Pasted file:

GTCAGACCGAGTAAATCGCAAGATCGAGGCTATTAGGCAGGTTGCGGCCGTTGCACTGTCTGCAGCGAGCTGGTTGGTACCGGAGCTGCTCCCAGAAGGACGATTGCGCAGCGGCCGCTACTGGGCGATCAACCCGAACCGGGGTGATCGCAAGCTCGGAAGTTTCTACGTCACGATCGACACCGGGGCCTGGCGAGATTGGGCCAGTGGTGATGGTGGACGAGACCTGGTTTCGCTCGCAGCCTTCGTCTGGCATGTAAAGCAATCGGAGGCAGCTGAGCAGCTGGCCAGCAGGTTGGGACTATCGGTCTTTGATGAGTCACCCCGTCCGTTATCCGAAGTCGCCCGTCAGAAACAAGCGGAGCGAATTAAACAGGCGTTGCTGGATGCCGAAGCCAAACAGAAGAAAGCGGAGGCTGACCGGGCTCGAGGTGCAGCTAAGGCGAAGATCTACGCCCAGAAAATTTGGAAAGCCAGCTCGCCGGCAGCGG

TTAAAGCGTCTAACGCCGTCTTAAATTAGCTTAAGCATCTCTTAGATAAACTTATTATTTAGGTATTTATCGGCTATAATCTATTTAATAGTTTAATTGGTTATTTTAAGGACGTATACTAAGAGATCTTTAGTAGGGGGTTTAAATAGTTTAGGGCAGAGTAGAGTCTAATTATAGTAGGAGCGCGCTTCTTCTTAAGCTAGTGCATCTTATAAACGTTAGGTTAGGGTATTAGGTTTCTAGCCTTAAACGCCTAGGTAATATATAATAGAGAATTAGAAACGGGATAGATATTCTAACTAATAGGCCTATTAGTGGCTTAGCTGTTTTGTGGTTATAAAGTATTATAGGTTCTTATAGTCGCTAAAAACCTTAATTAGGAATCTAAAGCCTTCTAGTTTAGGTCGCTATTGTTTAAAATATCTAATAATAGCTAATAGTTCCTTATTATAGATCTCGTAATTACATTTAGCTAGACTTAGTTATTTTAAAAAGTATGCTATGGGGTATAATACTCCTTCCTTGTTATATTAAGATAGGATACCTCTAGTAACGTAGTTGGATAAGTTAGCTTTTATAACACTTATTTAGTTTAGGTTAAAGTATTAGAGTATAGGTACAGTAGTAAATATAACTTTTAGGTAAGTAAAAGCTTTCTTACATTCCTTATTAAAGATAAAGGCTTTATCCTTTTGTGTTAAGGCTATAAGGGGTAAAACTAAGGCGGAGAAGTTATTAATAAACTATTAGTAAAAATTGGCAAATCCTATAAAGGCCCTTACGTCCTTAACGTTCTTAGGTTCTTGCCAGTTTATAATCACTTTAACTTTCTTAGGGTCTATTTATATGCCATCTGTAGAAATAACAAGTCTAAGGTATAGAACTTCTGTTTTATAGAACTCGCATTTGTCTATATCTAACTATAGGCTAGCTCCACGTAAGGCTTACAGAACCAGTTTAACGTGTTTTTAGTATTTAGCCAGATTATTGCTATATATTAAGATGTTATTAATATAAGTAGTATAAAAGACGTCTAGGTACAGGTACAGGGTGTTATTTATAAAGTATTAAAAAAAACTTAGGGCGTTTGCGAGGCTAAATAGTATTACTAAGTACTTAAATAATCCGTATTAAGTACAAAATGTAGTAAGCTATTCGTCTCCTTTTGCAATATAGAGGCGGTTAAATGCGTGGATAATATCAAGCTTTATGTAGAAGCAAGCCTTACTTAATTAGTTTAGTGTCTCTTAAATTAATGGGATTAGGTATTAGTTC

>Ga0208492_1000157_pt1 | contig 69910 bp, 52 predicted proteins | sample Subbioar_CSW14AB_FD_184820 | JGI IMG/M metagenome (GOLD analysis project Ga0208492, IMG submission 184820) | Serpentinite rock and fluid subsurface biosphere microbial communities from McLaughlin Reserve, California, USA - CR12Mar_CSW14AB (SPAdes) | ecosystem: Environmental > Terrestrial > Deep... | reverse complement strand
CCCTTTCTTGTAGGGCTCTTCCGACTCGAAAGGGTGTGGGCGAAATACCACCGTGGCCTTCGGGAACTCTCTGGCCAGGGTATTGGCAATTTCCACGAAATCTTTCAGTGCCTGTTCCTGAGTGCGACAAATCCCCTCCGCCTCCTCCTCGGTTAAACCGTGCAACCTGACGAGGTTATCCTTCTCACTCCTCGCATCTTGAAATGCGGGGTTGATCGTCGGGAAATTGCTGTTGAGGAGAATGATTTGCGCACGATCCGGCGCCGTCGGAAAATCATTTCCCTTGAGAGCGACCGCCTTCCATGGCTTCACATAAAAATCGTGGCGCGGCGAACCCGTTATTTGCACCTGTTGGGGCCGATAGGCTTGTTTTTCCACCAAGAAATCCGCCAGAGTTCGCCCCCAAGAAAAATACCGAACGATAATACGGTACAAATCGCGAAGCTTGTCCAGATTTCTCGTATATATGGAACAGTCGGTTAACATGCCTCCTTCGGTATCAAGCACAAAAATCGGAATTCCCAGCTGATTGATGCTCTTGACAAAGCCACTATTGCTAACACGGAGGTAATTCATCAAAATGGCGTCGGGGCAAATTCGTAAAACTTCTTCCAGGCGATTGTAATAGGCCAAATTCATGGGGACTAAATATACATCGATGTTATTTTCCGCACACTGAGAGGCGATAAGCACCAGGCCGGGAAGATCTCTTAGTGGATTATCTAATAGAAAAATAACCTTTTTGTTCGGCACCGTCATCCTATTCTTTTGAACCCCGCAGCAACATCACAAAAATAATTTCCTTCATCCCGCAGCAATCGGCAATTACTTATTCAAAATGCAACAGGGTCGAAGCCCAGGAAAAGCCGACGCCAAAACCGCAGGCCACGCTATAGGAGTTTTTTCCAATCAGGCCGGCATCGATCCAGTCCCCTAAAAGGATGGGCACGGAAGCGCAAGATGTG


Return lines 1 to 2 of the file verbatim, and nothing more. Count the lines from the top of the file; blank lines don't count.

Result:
GTCAGACCGAGTAAATCGCAAGATCGAGGCTATTAGGCAGGTTGCGGCCGTTGCACTGTCTGCAGCGAGCTGGTTGGTACCGGAGCTGCTCCCAGAAGGACGATTGCGCAGCGGCCGCTACTGGGCGATCAACCCGAACCGGGGTGATCGCAAGCTCGGAAGTTTCTACGTCACGATCGACACCGGGGCCTGGCGAGATTGGGCCAGTGGTGATGGTGGACGAGACCTGGTTTCGCTCGCAGCCTTCGTCTGGCATGTAAAGCAATCGGAGGCAGCTGAGCAGCTGGCCAGCAGGTTGGGACTATCGGTCTTTGATGAGTCACCCCGTCCGTTATCCGAAGTCGCCCGTCAGAAACAAGCGGAGCGAATTAAACAGGCGTTGCTGGATGCCGAAGCCAAACAGAAGAAAGCGGAGGCTGACCGGGCTCGAGGTGCAGCTAAGGCGAAGATCTACGCCCAGAAAATTTGGAAAGCCAGCTCGCCGGCAGCGG

TTAAAGCGTCTAACGCCGTCTTAAATTAGCTTAAGCATCTCTTAGATAAACTTATTATTTAGGTATTTATCGGCTATAATCTATTTAATAGTTTAATTGGTTATTTTAAGGACGTATACTAAGAGATCTTTAGTAGGGGGTTTAAATAGTTTAGGGCAGAGTAGAGTCTAATTATAGTAGGAGCGCGCTTCTTCTTAAGCTAGTGCATCTTATAAACGTTAGGTTAGGGTATTAGGTTTCTAGCCTTAAACGCCTAGGTAATATATAATAGAGAATTAGAAACGGGATAGATATTCTAACTAATAGGCCTATTAGTGGCTTAGCTGTTTTGTGGTTATAAAGTATTATAGGTTCTTATAGTCGCTAAAAACCTTAATTAGGAATCTAAAGCCTTCTAGTTTAGGTCGCTATTGTTTAAAATATCTAATAATAGCTAATAGTTCCTTATTATAGATCTCGTAATTACATTTAGCTAGACTTAGTTATTTTAAAAAGTATGCTATGGGGTATAATACTCCTTCCTTGTTATATTAAGATAGGATACCTCTAGTAACGTAGTTGGATAAGTTAGCTTTTATAACACTTATTTAGTTTAGGTTAAAGTATTAGAGTATAGGTACAGTAGTAAATATAACTTTTAGGTAAGTAAAAGCTTTCTTACATTCCTTATTAAAGATAAAGGCTTTATCCTTTTGTGTTAAGGCTATAAGGGGTAAAACTAAGGCGGAGAAGTTATTAATAAACTATTAGTAAAAATTGGCAAATCCTATAAAGGCCCTTACGTCCTTAACGTTCTTAGGTTCTTGCCAGTTTATAATCACTTTAACTTTCTTAGGGTCTATTTATATGCCATCTGTAGAAATAACAAGTCTAAGGTATAGAACTTCTGTTTTATAGAACTCGCATTTGTCTATATCTAACTATAGGCTAGCTCCACGTAAGGCTTACAGAACCAGTTTAACGTGTTTTTAGTATTTAGCCAGATTATTGCTATATATTAAGATGTTATTAATATAAGTAGTATAAAAGACGTCTAGGTACAGGTACAGGGTGTTATTTATAAAGTATTAAAAAAAACTTAGGGCGTTTGCGAGGCTAAATAGTATTACTAAGTACTTAAATAATCCGTATTAAGTACAAAATGTAGTAAGCTATTCGTCTCCTTTTGCAATATAGAGGCGGTTAAATGCGTGGATAATATCAAGCTTTATGTAGAAGCAAGCCTTACTTAATTAGTTTAGTGTCTCTTAAATTAATGGGATTAGGTATTAGTTC